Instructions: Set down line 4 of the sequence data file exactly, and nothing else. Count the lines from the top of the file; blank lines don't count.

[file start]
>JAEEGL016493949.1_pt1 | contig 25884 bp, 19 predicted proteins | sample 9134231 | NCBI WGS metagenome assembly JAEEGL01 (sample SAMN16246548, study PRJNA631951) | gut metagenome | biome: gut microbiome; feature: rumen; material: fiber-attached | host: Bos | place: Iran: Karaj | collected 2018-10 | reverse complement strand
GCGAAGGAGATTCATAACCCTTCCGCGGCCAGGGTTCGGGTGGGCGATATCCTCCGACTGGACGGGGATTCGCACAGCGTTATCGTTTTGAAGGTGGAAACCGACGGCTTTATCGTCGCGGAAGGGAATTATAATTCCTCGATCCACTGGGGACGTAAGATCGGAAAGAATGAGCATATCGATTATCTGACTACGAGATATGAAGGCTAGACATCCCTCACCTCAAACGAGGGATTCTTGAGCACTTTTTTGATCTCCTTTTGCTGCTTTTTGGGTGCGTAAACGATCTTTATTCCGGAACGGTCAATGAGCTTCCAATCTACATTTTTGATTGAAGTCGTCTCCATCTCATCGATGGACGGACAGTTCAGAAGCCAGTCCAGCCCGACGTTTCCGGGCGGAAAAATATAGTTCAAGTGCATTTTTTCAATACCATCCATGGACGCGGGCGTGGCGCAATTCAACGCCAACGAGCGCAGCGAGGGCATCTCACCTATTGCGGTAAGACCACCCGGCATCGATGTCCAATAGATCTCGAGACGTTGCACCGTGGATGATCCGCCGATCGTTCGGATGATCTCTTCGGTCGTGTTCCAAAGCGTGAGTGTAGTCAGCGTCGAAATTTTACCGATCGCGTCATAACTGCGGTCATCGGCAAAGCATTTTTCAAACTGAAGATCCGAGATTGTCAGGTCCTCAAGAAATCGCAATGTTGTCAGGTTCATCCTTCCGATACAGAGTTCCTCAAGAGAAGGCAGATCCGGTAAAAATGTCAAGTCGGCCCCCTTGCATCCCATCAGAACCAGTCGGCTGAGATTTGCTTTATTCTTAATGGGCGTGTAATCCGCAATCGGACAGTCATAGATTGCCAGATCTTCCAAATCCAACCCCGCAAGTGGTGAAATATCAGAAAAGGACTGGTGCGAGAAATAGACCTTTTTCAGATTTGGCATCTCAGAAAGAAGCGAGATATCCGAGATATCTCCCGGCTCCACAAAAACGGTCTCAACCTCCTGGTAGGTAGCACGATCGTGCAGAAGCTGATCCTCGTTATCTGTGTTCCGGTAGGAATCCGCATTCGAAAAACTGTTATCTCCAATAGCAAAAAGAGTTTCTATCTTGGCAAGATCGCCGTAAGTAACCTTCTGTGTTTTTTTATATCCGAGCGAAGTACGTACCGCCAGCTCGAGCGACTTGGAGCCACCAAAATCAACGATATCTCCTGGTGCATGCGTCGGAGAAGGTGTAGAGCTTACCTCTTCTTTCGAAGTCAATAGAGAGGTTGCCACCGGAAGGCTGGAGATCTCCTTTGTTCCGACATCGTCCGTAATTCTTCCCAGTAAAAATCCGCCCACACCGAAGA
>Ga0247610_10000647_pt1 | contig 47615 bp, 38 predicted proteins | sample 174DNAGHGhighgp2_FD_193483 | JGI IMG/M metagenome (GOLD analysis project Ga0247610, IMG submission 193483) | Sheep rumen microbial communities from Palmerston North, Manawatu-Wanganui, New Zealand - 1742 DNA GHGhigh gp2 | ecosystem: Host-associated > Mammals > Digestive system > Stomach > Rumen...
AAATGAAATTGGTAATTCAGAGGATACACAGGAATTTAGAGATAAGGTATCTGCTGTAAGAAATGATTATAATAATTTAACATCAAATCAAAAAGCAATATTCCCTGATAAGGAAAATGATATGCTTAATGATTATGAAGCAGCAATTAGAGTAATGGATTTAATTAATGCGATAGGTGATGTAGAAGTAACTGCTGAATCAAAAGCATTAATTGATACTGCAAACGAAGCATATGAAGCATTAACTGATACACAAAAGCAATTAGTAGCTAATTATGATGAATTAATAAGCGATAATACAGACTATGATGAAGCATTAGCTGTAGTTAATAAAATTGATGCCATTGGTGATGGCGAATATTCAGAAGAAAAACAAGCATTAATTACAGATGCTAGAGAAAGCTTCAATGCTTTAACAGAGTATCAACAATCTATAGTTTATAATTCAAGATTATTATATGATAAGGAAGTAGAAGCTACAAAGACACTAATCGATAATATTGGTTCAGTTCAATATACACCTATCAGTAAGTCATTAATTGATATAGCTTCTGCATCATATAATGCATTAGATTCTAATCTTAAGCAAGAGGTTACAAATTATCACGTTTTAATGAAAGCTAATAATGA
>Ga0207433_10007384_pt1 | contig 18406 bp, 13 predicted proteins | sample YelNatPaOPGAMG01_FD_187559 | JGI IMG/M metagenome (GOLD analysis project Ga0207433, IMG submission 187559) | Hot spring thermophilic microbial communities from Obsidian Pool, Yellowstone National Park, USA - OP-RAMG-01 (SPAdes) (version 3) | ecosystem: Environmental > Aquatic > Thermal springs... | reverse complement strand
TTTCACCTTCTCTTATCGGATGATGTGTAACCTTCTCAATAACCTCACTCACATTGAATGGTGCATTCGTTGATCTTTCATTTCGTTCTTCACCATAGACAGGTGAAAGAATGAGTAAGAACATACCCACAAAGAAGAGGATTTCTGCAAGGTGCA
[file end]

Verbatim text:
AAATGAAATTGGTAATTCAGAGGATACACAGGAATTTAGAGATAAGGTATCTGCTGTAAGAAATGATTATAATAATTTAACATCAAATCAAAAAGCAATATTCCCTGATAAGGAAAATGATATGCTTAATGATTATGAAGCAGCAATTAGAGTAATGGATTTAATTAATGCGATAGGTGATGTAGAAGTAACTGCTGAATCAAAAGCATTAATTGATACTGCAAACGAAGCATATGAAGCATTAACTGATACACAAAAGCAATTAGTAGCTAATTATGATGAATTAATAAGCGATAATACAGACTATGATGAAGCATTAGCTGTAGTTAATAAAATTGATGCCATTGGTGATGGCGAATATTCAGAAGAAAAACAAGCATTAATTACAGATGCTAGAGAAAGCTTCAATGCTTTAACAGAGTATCAACAATCTATAGTTTATAATTCAAGATTATTATATGATAAGGAAGTAGAAGCTACAAAGACACTAATCGATAATATTGGTTCAGTTCAATATACACCTATCAGTAAGTCATTAATTGATATAGCTTCTGCATCATATAATGCATTAGATTCTAATCTTAAGCAAGAGGTTACAAATTATCACGTTTTAATGAAAGCTAATAATGA